Tag: Coaching

How to Begin the Coaching Journey with Your Team

How to Begin the Coaching Journey with Your Team

In this blog, you will learn how to place that stake in the ground, marking the beginning of the coaching journey with your team.

Getting a Picture of Where You Are

Framing the reality of the situation for your team is an important step to accepting the coaching process. It is easier for you to outline your team’s performance problem, but this does not create the most receptive environment. In order to gain acceptance of the problem, it is best to let the team come to the realization themselves. Neglecting to do this could result in a non-responsive team. They may feel apprehensive or defensive and shut down. They may go along with your coaching, but their attitude is that of just getting the coaching session over with in the least amount of time. Involving your team is easy if you are willing to ask questions, listen, and guide your them to where they are in their performance. Here are four simple questions you can ask:

  • What is happening now?
  • How often is this happening?
  • When does it happen?
  • What is the effect?

These questions help you to guide your team to a place where they can see their performance affect the organization. When they realize the impact on their own more buy-in is created. In addition, more information may be obtained on why your team is not performing at the level they should be achieving.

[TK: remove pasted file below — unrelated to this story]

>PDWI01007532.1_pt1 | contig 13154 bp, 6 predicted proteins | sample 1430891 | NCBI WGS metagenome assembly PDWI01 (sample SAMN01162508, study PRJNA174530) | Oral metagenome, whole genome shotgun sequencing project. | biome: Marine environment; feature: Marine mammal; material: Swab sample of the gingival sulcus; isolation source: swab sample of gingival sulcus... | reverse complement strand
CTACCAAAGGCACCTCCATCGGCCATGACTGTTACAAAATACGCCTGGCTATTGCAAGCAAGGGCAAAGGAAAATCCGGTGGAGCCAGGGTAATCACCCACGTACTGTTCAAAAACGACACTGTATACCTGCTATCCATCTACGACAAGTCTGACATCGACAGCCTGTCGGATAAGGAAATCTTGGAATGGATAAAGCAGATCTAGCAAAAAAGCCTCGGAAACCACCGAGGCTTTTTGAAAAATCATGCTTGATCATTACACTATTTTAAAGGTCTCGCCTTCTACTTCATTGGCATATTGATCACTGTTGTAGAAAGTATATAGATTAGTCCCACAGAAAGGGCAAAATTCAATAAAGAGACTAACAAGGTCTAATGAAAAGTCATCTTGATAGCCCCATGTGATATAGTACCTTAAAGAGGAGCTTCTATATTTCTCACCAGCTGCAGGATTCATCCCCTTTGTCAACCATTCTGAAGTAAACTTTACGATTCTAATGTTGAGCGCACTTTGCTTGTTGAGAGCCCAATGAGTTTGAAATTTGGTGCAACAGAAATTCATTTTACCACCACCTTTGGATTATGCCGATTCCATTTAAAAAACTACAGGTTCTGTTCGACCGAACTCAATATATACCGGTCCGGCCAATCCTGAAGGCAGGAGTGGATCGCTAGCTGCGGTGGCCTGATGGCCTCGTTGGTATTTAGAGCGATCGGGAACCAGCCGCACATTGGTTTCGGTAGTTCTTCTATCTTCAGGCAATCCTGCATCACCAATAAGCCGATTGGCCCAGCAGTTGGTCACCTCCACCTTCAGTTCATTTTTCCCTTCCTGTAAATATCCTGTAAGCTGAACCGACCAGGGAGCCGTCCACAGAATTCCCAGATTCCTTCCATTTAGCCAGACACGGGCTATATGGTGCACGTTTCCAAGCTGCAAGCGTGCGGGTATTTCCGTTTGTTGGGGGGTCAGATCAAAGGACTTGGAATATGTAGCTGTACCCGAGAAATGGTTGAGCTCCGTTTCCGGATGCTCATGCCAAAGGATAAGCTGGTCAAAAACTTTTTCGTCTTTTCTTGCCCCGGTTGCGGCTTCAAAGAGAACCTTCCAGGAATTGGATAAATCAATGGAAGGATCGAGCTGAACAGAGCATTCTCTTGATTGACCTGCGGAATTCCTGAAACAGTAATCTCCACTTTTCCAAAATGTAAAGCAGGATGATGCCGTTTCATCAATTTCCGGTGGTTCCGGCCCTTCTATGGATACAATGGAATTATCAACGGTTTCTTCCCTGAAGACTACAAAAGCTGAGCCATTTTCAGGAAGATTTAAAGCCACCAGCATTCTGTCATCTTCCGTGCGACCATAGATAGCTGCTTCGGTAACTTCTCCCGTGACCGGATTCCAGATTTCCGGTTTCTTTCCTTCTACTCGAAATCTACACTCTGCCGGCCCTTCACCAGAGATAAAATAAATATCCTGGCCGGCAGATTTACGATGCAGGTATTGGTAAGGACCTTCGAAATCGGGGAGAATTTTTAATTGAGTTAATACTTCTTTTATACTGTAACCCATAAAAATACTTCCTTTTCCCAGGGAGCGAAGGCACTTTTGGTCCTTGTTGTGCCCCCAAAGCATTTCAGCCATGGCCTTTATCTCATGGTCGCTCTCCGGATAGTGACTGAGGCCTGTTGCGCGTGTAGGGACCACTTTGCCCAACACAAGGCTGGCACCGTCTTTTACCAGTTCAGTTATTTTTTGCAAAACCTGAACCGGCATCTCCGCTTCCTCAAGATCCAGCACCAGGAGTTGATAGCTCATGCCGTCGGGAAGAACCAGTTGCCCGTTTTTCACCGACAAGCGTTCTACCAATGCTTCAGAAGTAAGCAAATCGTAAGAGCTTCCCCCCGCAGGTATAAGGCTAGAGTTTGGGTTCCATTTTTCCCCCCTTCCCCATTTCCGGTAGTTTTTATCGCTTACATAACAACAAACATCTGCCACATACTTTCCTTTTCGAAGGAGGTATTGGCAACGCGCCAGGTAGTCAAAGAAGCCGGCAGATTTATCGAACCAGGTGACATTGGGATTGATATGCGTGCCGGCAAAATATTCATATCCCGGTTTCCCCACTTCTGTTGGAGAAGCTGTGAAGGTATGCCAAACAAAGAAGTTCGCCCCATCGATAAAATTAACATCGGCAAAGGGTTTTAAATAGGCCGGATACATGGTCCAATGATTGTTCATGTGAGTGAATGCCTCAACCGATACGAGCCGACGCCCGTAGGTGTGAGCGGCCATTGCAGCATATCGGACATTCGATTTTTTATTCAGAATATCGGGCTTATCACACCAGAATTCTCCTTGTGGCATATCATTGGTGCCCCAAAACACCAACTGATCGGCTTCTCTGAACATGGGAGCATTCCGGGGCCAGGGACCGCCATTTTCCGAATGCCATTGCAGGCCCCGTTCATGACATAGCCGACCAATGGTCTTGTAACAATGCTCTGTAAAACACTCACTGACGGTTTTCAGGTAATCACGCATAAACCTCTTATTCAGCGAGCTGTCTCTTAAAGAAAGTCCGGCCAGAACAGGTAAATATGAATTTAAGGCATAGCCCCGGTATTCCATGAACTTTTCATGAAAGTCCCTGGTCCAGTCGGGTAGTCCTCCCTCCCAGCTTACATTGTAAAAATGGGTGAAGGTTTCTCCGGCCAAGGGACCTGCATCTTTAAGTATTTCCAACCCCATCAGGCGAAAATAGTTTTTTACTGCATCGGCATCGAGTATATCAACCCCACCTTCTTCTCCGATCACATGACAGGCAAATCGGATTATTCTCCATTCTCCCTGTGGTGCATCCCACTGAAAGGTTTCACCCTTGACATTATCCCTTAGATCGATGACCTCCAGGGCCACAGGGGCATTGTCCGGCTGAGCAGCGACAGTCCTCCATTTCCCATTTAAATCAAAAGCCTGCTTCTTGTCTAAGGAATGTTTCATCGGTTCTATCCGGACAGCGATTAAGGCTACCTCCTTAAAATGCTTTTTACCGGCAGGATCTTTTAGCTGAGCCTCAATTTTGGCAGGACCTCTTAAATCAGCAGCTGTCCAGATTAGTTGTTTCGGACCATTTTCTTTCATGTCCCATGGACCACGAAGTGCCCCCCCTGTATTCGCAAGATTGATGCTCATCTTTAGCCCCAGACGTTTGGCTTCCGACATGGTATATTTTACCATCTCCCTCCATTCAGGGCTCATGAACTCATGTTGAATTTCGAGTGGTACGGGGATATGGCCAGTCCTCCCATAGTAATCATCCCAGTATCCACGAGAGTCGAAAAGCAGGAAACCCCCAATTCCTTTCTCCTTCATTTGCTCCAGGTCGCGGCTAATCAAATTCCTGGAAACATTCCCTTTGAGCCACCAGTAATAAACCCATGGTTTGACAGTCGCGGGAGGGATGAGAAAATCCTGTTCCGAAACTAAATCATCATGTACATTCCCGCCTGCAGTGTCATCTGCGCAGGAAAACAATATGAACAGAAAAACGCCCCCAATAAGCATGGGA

The realization of the problem marks the starting point. It also serves as a marker on performance. For instance, a team member may discover that they are not reaching production goals because they are taking extra time doing something incorrectly. Knowing this, you are able to refer to this issue when improvements occur.

Identifying Obstacles

When coaching, obstacles will arise and you need to be prepared to handle them with efficiency. The last thing you want to happen is your team handing you an obstacle you cannot address because you are not prepared to handle the problem with a consistent response.

Using the IRA steps to obstacle identification and removal is vital to the coaching process. Here is the breakdown of the process.

  • Identify the obstacle: Have a frank discussion with your team and determine what is blocking their performance. Waiting for them to give you the information voluntarily will probably not happen.
  • Root out the cause: Many times underlying emotions or problems may be the cause of the obstacles. Ask probing questions and jot down the answers. You might realize they have a fear that must be addressed.
  • Antidote given: A remedy to the situation is needed in order to get past this obstacle. Brainstorm with your team on ways to remove the obstacles. In some cases, you may have to try several different antidotes. Be patient if the cause is genuine.

No matter what the perceived obstacles are, do not let it stifle you coaching objective. Rarely, you may encounter a team member that throws obstacles constantly your way in an effort to derail you. Identify this and address it with that team member, documenting every conversation.

Exploring the Past

Exploring your team’s past performance and development is a great way to develop the reality of today’s performance. Of course, you want to avoid belaboring a past mistake to the point where it makes the session ineffective. On the other hand, focusing on previous achievements helps to encourage your team.

Here are some things to focus from the past:

  • Goals that were met
  • Great behaviors
  • Great attitudes
  • Problems solved